It’s time for Entrepreneurship Renaissance Zones
During the current seven-year recession, Michigan has lost over 300,000 jobs and has the nation’s highest unemployment rate, currently at 15.2 percent. Most of these job losses have occurred in the manufacturing sector as plants have gone out of business or moved out of state. And while Michigan is losing established businesses, fewer and fewer new businesses are being created to take their place.
This is particularly true in West Michigan, according to a recent report from Grand Valley State University’s Seidman College of Business. The report highlights, among other factors, Michigan’s relatively expensive start-up costs.
For the shrinking universe of Michigan entrepreneurs who attempt to surmount the obstacles and start a new business, 50 percent are doomed to fail within the first five years, according to research conducted by the Small Business Administration. Michigan needs to create an environment that supports new businesses, and that is why I introduced legislation that would create Entrepreneurship Renaissance Zones for new, startup business of 100 employees or fewer registered with the state on or after July 1, 2009. This designation would implement a graduated tax payment plan that would zero out real property taxes, personal property taxes and the Michigan Business Tax for the first two years and gradually increase tax requirements over the next three.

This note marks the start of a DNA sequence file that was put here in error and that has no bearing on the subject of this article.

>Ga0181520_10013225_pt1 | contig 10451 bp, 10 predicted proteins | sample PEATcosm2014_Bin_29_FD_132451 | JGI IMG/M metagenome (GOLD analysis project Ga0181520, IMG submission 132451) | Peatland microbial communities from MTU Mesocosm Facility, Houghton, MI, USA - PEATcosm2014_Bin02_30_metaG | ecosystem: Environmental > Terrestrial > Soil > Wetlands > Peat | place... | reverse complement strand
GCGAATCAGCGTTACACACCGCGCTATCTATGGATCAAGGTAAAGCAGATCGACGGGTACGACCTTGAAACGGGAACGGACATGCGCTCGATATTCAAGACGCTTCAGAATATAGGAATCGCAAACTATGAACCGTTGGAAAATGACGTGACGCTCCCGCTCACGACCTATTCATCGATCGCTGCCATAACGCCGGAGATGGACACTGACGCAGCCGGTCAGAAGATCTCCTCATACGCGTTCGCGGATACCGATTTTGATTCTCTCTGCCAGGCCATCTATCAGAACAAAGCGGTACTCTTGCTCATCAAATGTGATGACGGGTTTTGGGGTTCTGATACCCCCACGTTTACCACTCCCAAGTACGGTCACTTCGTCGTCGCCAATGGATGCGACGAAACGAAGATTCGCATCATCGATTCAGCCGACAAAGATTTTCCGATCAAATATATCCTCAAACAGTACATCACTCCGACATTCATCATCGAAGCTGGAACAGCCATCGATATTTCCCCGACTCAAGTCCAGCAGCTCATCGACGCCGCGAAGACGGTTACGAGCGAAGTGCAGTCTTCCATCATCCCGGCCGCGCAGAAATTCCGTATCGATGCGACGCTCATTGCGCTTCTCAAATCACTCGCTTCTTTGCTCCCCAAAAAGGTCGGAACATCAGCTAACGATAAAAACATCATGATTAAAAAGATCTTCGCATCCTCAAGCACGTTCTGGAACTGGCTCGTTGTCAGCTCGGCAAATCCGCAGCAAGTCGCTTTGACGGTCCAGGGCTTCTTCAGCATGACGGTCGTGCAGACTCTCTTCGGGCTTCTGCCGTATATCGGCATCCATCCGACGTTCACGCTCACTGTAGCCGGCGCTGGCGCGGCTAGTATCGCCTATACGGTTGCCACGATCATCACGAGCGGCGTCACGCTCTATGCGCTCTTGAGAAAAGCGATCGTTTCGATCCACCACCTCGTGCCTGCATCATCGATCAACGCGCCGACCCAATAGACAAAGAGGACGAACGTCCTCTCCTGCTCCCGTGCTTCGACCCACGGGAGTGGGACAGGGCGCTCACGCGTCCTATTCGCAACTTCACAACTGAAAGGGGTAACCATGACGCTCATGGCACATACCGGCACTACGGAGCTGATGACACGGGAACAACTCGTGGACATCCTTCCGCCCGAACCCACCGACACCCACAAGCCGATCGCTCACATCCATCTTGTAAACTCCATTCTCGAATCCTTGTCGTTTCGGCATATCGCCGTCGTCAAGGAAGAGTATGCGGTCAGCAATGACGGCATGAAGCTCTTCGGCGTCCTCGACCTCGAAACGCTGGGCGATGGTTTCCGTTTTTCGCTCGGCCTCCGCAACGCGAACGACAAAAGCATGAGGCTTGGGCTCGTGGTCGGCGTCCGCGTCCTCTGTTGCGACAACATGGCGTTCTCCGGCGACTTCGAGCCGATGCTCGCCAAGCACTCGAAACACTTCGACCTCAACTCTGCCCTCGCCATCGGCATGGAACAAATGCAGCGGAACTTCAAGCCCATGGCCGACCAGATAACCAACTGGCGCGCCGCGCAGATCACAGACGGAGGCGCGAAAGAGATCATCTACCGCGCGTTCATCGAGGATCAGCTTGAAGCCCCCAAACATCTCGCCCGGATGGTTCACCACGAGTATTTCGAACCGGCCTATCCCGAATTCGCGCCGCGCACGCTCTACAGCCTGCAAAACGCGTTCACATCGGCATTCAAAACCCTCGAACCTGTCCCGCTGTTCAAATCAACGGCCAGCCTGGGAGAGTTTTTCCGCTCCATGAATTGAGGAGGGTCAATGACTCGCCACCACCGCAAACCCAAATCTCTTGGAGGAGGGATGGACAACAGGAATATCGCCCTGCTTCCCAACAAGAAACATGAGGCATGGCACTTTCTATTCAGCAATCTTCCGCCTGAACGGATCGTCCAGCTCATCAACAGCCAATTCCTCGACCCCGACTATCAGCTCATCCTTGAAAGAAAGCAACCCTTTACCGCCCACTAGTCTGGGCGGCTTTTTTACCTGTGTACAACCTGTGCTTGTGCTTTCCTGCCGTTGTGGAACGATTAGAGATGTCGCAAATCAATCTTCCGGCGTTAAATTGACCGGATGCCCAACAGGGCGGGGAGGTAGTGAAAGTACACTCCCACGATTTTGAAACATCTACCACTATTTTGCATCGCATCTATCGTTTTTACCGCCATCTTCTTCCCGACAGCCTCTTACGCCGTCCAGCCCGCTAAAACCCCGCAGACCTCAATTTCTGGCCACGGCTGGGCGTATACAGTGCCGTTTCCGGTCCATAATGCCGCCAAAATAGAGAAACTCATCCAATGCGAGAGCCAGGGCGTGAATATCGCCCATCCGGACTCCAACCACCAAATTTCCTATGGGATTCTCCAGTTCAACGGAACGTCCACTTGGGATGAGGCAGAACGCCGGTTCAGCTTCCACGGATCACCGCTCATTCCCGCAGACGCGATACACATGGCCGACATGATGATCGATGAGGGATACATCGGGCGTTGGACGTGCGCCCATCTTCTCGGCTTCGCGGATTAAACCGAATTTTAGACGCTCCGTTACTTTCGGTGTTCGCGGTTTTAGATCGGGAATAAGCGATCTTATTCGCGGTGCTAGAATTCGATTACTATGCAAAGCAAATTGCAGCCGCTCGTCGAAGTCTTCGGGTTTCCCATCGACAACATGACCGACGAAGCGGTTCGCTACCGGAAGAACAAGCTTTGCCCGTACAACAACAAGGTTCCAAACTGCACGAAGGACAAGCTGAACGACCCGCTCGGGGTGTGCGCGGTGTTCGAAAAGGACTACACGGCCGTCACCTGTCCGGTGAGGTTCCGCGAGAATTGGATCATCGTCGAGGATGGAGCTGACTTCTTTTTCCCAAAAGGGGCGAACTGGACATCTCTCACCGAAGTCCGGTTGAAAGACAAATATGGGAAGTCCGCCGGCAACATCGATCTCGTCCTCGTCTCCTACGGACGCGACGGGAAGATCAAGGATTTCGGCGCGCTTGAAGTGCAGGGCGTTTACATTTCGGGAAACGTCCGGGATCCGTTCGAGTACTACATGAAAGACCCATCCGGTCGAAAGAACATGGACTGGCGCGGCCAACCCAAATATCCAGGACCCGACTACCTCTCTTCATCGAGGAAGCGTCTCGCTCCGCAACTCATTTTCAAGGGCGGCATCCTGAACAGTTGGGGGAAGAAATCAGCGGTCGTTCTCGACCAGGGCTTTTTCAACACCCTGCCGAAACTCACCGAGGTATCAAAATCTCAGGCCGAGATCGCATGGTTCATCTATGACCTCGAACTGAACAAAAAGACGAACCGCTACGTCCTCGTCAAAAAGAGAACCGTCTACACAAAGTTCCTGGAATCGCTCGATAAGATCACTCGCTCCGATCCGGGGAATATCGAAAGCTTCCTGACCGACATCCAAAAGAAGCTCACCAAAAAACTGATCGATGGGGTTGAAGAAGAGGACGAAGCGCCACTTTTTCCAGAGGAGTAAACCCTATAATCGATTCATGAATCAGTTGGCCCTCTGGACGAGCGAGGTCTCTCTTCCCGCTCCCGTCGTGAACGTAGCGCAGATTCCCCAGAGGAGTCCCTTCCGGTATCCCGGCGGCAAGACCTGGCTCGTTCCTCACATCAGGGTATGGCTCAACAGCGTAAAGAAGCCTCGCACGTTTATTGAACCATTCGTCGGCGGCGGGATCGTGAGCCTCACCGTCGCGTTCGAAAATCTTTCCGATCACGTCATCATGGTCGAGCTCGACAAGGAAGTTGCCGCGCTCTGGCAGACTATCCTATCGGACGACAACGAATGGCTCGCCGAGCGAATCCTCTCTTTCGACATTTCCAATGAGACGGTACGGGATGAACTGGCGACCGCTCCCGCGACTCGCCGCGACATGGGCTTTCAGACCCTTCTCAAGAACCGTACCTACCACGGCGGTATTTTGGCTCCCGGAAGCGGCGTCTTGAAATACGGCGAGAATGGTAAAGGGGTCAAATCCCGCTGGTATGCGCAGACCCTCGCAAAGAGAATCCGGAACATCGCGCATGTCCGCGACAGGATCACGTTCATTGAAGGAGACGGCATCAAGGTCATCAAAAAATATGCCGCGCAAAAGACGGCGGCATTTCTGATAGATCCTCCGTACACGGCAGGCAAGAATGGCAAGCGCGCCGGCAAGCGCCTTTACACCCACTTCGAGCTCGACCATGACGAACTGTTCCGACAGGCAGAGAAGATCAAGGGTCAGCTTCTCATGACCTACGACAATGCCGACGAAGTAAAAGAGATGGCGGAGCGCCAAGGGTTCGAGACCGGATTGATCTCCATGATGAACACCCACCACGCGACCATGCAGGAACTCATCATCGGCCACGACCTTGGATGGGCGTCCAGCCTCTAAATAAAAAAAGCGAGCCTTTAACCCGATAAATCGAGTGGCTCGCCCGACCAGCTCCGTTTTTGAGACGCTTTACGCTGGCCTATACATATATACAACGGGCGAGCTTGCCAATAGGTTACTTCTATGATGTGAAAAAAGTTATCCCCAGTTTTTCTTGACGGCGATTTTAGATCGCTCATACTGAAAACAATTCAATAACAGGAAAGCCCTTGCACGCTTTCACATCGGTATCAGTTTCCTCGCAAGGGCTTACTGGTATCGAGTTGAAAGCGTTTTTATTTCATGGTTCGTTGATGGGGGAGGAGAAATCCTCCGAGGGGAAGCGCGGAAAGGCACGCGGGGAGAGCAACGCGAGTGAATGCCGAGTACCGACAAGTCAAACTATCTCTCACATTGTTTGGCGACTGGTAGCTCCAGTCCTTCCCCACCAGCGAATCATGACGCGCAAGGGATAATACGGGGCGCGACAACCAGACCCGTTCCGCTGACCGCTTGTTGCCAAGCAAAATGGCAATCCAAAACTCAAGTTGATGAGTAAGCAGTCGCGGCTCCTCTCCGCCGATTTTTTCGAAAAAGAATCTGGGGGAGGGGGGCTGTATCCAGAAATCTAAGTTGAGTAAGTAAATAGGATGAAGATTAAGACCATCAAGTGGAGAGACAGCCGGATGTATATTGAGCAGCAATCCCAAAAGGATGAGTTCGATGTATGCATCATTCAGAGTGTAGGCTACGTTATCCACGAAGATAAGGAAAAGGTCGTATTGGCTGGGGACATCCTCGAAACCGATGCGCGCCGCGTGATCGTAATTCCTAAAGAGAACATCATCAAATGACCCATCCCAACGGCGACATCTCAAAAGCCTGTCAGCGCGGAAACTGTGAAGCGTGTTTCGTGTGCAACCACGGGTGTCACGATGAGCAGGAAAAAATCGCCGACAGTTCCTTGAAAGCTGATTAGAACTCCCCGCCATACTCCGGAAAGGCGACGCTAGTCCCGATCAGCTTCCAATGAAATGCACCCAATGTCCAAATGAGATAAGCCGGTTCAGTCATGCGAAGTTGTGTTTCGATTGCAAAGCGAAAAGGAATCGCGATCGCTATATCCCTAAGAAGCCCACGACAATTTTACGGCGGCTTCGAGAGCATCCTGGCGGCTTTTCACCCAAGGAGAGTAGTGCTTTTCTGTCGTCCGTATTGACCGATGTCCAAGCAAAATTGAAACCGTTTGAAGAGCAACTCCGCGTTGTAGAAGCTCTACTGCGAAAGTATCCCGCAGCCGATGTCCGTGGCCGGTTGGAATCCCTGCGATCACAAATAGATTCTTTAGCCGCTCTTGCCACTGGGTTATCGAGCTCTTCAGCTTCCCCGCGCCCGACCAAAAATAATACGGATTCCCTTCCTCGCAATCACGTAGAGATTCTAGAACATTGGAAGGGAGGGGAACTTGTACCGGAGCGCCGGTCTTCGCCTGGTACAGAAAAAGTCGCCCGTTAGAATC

Small businesses are the backbone of our economy, comprising 80 percent of the businesses in the U.S. Instead of our state spending hundreds of millions of dollars trying to attract and retain a few large companies, we should be encouraging thousands of entrepreneurs to innovate and use their creativity to start new, cutting edge companies. Apple Computer began with three people. Microsoft began with two. Google began with two. Today, each of these companies employs tens of thousands of workers in high-paying positions.
Once enacted, the bill will have a positive effect on our state treasury. Why? Because these companies do not yet exist. Indeed, the wealth that will be generated by these new companies will lead to an increase in individual income taxes paid to the state. This is not a permanent tax break, but a short-term measure designed to aid small businesses in getting started. These new companies will become fully integrated into the state’s tax system within five years, and the people they employ will begin paying taxes and increasing their spending.
While I am confident this legislation will have an impact on small business creation in our state, we must not forget our existing small businesses. Although this legislation does not address existing businesses, I am working with other legislative leaders to revise our regulatory and tax structures to provide more support for these companies.
The time for half-measures and tinkering at the edges is over. This innovative legislation will change the rules of the game for Michigan’s entrepreneurs. By temporarily eliminating these taxes, we will give new businesses time to establish themselves. My legislation is truly a ‘win-win’ for Michigan’s small business community and our state’s economy, and I encourage the Democratic House leadership to take it up as soon as possible.
State Rep. Goeff Hansen, R-Hart represents the 100th District that includes Lake, Newaygo and Oceana counties.